June 26, 2009
One of the most significant but least-heralded international events last month was the end of the civil war in Sri Lanka, which had lasted for nearly three decades. The uprising began in 1983 after Tamil demands for greater autonomy were rejected, and over 70,000 people were killed in the ensuing war. During the middle of May, the Sri Lankan army routed the remnants of the ethnic rebel army known as the "Tamil Tigers," and killed their leader Velupillai Prabhakaran. The circumstances of his death remain in question, however; see BBC. In the last weeks of the conflict, many civilians were killed by artillery shells fired by the Sri Lankan army. The victors showed no mercy to the survivors, opting instead for total annihilation. It may ensure peace in the short term, but will probably make any attempt at reconciliation with the Tamil minority more difficult in the long term. There will no doubt be investigations of the Sri Lankan final offensive by human rights organizations, and any negative findings would undermine the credibility of the government in Colombo. So, even though this was a decisive defeat from a military standpoint, there remains a possibility that exile leaders may regroup and begin preparations for a new resistance movement in the years to come.
The Tamils are concentrated in the northeastern part of Sri Lanka, and until a few months ago had a stronghold and functioning government are kin to the Dravidian ethnic group that populates the southeastern part of India. They claim to have an ancient history residing on the island, but the native Sinhalese claim that the Tamils are relatively recent immigrants; see the historical article by Prof. S. Ranwella. When the British colony of Ceylon (as it was known until 1972) became independent in 1948, the Tamils were deprived of citizenship rights because they had enjoyed special privileges under British rule and were considered subversive, and likely to help India take over the island nation.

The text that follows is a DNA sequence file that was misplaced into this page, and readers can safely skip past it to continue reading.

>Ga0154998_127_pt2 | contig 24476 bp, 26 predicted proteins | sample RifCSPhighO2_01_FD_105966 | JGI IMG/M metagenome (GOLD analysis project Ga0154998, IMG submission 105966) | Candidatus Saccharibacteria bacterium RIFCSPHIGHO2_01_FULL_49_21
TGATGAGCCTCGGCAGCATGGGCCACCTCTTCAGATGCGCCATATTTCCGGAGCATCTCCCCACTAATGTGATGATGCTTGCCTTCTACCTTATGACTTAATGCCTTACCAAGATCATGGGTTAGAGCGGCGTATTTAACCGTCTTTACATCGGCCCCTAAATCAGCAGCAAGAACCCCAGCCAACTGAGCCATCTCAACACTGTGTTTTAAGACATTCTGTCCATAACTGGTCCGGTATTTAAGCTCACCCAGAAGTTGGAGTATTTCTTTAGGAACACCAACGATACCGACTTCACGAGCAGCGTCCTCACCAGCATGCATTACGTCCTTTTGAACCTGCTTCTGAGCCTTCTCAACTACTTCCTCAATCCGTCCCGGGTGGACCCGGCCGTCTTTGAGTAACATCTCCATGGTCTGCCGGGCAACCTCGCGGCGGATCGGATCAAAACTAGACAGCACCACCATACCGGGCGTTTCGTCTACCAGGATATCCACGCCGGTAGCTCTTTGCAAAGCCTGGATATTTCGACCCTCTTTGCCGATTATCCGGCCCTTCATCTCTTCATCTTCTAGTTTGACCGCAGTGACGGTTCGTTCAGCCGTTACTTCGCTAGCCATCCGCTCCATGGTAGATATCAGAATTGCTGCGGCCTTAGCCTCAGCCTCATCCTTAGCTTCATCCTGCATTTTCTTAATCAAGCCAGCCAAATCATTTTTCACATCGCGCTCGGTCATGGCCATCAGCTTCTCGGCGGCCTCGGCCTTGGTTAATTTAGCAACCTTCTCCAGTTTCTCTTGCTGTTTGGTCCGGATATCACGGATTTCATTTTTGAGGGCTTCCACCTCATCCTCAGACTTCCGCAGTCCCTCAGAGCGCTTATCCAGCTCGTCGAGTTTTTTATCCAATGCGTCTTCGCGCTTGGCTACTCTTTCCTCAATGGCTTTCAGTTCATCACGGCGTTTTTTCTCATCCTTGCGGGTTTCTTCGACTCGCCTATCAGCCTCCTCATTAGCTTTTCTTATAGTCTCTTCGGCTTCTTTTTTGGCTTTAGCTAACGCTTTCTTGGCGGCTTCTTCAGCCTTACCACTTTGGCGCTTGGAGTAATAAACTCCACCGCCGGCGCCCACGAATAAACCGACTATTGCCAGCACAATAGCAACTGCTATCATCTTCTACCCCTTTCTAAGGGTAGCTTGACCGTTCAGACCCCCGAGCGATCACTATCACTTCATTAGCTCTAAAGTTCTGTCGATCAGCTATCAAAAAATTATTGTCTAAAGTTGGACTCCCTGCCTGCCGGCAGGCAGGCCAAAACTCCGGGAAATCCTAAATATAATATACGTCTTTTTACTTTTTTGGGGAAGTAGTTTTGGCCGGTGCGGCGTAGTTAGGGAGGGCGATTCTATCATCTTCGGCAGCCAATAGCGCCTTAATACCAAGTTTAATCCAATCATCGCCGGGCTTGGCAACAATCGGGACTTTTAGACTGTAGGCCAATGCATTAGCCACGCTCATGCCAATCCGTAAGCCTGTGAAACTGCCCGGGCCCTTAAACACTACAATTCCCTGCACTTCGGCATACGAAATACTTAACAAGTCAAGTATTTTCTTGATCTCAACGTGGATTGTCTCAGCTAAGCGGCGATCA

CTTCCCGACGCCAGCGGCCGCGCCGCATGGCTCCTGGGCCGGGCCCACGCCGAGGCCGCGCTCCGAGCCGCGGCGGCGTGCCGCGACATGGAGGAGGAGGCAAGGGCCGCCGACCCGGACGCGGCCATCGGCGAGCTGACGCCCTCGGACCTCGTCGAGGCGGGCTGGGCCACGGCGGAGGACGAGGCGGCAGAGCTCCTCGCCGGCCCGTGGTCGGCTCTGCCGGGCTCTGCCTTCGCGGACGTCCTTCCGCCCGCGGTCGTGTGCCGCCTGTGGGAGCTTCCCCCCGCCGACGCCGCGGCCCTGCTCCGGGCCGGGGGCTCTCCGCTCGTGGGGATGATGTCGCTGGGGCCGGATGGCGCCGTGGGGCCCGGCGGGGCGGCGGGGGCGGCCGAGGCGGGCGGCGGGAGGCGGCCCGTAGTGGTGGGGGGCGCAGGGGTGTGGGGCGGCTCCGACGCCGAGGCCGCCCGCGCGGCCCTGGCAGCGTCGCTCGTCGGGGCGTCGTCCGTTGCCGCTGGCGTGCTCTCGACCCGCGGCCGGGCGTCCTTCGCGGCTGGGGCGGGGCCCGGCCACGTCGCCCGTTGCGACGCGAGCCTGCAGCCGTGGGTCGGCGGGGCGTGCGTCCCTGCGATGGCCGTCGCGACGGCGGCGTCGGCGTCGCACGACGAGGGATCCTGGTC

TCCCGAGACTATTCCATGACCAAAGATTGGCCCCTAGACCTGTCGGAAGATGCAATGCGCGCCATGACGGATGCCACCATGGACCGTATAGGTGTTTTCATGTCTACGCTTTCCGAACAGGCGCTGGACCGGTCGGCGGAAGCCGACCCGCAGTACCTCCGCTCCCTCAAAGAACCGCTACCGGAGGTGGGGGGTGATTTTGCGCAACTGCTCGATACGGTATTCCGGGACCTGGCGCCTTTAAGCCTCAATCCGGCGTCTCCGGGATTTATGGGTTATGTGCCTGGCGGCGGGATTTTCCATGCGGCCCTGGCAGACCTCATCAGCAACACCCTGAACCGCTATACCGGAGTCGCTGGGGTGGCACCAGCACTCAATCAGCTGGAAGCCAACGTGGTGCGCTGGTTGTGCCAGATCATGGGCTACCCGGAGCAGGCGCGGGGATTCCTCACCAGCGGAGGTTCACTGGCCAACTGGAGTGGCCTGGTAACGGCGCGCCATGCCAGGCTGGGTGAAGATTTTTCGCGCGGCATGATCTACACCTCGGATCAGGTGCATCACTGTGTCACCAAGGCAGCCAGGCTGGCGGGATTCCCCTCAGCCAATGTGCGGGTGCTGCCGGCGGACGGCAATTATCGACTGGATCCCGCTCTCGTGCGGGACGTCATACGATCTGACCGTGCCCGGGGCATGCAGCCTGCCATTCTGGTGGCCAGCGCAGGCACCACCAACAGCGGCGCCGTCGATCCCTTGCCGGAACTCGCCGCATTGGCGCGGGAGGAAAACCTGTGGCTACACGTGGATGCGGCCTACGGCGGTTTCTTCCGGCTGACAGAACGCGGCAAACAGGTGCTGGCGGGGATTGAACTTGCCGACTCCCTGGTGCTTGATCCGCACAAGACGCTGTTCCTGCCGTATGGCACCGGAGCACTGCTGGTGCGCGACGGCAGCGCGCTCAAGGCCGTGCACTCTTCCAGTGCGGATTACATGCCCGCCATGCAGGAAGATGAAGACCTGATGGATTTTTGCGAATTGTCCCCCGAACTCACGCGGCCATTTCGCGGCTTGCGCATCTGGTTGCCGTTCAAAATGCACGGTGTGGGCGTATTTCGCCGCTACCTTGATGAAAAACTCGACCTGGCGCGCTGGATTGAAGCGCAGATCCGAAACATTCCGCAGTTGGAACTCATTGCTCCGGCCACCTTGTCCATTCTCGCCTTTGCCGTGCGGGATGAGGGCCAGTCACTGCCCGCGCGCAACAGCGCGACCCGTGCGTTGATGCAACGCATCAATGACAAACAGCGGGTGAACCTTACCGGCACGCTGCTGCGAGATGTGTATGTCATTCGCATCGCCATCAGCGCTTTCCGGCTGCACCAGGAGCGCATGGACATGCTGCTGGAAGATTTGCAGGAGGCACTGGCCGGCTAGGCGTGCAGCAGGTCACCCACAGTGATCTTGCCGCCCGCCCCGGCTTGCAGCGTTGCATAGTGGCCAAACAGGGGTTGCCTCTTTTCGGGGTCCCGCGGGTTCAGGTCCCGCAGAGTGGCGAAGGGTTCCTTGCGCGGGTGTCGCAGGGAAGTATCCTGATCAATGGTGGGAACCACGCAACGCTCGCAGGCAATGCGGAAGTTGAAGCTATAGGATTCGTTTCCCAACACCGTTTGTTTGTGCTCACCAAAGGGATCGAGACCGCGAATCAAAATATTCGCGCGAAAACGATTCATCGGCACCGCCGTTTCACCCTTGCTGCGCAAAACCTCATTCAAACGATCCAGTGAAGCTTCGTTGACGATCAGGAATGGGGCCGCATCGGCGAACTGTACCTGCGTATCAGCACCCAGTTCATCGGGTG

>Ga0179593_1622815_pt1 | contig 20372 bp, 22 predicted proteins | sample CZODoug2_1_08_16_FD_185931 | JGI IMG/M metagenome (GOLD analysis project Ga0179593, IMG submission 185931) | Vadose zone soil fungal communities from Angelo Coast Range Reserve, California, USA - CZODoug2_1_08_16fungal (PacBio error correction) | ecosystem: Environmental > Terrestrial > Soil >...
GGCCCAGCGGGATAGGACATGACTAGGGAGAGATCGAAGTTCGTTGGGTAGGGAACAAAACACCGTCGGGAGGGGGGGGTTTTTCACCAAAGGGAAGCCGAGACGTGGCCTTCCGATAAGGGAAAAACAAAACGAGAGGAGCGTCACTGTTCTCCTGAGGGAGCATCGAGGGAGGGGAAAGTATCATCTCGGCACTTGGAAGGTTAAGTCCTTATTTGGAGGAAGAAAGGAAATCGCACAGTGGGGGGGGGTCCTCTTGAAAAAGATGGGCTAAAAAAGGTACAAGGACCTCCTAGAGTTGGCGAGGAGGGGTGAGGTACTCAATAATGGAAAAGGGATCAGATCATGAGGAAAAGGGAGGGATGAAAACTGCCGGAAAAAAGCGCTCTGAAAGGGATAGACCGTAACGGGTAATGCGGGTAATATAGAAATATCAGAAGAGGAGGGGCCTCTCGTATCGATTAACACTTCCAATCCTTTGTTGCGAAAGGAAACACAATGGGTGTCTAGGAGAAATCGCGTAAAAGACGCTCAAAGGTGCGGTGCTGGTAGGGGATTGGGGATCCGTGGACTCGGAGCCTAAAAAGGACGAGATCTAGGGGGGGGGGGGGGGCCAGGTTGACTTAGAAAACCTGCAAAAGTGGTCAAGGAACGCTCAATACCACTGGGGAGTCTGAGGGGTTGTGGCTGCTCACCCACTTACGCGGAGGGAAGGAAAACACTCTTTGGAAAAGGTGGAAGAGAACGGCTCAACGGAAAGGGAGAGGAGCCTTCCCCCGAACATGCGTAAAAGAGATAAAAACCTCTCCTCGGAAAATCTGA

The fears of the Sinhalese seemed to be borne out in 1987, when India sent troops to try to end the civil war in Sri Lanka. Largely because of mutual mistrust, however, the intervention backfired badly, and the Indian forces were soon withdrawn. The Tamil Tigers were saved from imminent defeat, and used the respite to regroup and rebuild, which resulted in an escalation of the violence and death. See FPRI.org.
A large majority of Tamils are Hindus, though some are Muslims, whereas the Sinhalese majority of Sri Lankans are predominantly Buddhists. Ironically, the Buddhist faith had largely disappeared from the rest of India by the year 1200, even though Buddha Gotama himself lived in what is today northern India, in the 6th Century B.C. Hindu religious nationalism has become inflamed in recent years by Muslim extremists, such as the notorious terrorist attack on Mumbai (Bombay) last November. In other words, there are a wide variety of geopolitical, cultural, and ethnic factors which made national unity and peace in Sri Lanka very difficult.